What I write of is always the same. It is always the wispy, melancholy text that pours out, an innate reaction to life and the dread that comes with it. When I write of ghosts or the perpetual adolescence I and many like me find ourselves trapped in, it is this I write of.
When I quietly muse on sin or disappointment, it is the absurd, the deeply existential that provokes it. But most importantly, when I grin sarcastically, when I sneer and deride, when my reluctance to engage honestly comes into play, this is what I am always referring to.
The implicit assumption is, of course, that emotional involvement, that unironic participation is something to be ashamed of. The self-awareness I and so many others are cursed with is the deep insecurity of being, transmuted to the deep insincerity of being.
To live in a postmodern world is to remove oneself from ones own experience, commenting on it sardonically and undermining it while earnestly experiencing.
This removal from ourselves is necessary in a world that is both absurd and rife with cliches. We cannot live honestly because life is absurd, and we now know it.
Had we not known, like naive children, we would have lived, loved, lost, mourned and rejoiced. Had we not felt the pointlessness of our struggles deep in our bones and in our blood, we would have lived our lives in much the same way as our fathers before us and their fathers before them did, earnestly living through joy and sorrow, giving drama and tragedy their rightful places in the narratives of our lives.
But we are not the naive children of yesteryear. We are the first children of the 21st century and the last offspring of the 20th, the century to end all centuries through its sheer monstrosity. All centuries but the one that has succeeded it, judging by the claws the latter is starting to grow in.
And nowhere does this transfiguration of insecurity to insincerity show better than in the stories that catch our eye. We cannot experience life without watching it from the sidelines and commenting on it as if it were a variety act, meant to distract us from the sheer pain of existence.
Thus, it is only right that the variety acts of our world would cultivate the same sickly self-awareness, the unbearable separation of being from itself. Our tragedies are not tragic, they feel cartoonish, so it is only fitting that our cartoons be tragic.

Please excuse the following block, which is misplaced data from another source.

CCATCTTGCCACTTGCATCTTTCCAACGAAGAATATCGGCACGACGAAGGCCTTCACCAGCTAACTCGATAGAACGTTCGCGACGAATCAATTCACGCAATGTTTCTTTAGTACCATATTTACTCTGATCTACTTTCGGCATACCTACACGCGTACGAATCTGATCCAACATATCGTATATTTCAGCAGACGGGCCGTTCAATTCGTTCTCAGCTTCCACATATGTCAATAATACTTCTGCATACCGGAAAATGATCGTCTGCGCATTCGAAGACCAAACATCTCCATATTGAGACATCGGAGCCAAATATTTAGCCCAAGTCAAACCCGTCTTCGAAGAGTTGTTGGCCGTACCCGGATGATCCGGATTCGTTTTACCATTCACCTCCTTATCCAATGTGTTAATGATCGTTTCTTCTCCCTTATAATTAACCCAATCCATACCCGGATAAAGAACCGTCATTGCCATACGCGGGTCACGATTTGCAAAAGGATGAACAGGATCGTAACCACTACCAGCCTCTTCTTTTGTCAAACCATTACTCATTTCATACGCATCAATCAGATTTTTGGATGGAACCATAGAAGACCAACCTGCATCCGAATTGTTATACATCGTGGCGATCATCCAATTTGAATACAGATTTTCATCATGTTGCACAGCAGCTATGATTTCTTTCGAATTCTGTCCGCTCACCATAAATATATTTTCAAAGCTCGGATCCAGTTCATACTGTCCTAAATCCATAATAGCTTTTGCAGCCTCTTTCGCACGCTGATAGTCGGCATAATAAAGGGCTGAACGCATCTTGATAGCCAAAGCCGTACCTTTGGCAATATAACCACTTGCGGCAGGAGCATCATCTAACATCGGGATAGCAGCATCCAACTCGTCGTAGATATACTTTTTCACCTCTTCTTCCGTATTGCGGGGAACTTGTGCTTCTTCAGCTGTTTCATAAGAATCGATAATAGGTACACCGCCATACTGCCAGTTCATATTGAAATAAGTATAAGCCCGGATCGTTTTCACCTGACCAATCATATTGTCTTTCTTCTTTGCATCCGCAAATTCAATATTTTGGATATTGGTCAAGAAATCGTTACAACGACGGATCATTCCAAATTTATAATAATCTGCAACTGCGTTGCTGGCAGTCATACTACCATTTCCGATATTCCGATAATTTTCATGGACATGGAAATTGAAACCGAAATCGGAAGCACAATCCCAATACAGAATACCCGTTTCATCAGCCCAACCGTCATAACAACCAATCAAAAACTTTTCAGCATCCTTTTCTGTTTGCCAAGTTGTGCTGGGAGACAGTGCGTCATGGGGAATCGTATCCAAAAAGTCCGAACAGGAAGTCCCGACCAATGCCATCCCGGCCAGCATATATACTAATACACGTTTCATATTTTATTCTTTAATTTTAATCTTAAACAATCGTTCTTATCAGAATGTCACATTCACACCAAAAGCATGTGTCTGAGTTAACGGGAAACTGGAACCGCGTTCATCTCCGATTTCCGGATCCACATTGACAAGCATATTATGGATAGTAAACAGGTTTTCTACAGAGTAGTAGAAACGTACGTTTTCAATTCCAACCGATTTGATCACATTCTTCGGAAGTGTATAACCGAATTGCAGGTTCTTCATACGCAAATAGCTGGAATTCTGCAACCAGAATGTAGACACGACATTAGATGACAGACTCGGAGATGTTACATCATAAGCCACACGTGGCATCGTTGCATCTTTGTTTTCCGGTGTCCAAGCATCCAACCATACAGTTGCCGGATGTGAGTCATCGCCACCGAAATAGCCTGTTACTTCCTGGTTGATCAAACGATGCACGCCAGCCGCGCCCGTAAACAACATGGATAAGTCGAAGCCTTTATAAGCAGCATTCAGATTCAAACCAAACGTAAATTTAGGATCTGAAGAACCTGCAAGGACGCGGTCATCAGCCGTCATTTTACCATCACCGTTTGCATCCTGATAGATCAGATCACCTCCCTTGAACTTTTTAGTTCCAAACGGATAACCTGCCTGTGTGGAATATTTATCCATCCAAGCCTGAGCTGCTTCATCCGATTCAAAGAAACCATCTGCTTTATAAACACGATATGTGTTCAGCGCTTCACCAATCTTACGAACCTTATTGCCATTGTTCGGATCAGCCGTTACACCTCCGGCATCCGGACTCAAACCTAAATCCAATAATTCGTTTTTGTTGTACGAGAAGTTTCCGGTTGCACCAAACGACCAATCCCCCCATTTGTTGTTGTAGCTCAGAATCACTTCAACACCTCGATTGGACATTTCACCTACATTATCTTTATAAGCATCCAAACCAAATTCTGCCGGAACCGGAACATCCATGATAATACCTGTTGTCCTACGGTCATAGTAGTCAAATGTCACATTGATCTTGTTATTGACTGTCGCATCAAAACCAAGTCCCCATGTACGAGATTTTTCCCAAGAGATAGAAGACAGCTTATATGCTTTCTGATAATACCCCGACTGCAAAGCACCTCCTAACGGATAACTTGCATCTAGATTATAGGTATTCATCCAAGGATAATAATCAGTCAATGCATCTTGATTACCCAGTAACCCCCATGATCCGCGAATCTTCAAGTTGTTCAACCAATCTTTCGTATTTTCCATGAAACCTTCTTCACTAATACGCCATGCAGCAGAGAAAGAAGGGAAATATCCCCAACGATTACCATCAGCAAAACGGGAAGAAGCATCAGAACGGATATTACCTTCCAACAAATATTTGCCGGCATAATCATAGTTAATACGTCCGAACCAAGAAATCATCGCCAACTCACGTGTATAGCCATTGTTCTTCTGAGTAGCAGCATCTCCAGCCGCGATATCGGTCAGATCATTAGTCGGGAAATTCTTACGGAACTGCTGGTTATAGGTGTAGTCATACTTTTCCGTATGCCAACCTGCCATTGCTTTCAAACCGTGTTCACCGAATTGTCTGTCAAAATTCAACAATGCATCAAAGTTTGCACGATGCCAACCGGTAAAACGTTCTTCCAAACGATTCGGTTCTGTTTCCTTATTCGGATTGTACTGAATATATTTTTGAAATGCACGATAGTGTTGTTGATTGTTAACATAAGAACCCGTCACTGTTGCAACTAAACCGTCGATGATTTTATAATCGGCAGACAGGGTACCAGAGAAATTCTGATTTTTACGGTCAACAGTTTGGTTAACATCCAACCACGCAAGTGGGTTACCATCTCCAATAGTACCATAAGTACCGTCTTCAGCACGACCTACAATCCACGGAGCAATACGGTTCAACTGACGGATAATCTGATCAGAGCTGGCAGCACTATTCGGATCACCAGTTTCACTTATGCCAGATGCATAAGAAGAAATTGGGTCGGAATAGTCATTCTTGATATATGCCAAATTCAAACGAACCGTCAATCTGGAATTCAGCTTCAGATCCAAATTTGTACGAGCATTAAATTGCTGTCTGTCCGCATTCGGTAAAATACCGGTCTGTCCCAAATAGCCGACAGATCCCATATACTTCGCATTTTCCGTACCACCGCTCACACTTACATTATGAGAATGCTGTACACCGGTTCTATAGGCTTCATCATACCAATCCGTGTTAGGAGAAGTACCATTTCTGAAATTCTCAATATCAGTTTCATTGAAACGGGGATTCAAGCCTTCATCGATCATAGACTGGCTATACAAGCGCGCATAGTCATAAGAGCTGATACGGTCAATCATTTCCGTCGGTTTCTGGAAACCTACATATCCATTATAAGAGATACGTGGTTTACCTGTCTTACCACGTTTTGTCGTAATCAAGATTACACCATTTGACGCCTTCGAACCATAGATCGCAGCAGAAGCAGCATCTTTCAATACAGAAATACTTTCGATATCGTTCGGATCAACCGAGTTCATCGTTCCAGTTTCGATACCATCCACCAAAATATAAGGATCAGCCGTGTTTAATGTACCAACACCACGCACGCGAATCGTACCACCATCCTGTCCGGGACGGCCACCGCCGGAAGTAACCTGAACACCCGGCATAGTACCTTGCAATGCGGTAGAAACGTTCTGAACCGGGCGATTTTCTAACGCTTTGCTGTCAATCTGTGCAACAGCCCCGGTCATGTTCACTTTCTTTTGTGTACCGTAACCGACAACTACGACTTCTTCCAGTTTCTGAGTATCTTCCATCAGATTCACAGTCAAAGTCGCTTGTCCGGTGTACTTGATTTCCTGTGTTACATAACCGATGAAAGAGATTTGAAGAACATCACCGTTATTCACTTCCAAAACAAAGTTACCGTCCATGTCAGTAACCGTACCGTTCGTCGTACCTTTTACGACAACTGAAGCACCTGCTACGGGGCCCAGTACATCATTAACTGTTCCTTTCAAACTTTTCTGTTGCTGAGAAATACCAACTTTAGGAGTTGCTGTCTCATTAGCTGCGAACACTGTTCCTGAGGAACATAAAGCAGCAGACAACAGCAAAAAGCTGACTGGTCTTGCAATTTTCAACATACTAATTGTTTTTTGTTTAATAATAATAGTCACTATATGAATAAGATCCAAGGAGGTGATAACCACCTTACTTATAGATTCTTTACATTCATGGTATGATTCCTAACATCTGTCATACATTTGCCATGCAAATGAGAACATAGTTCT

We cannot communicate outside a lexicon of dissimulation. Why does Bojack Horseman work as a cartoon? Why would it fail as a live action series? Because we can see ourselves in actors. It is too serious to be taken seriously, so it can only work for us in a slapstick cartoon world.
The same can be said about all topics that were historically considered serious – the rise of the comedian as the sole voice to be taken into account when discussing politics is the symbol of this world we have made, one in which all of us self-styled Oscar Wildes refuse to accept being part of.
This juvenile refusal to participate is but a symptom of our deeper problem, which resides within rather than without. We can only exist now separated from ourselves – we can only read the narrative of our own existence with comic aloofness, allowing us to wink at ourselves and eachother, observing ourselves as if we were subjects of no more interest than a cartoon horse who, as is often the case with imaginary horses, has a serious drinking problem.
I am not one to mourn the death of innocence, nor have I ever been, but nothing good can come from this cynical detachment – we will continue to observe from the sidelines while leaving the true fanatics to be the only ones who act in earnest, reshaping the world in their own image.
We will keep our snark, out cleverness and our detachment as we see a world crumble around us and another crueller one be born from its ashes. And in that new world, this disassociation will be impossible, and we and our kind will become extinct, for better or for worse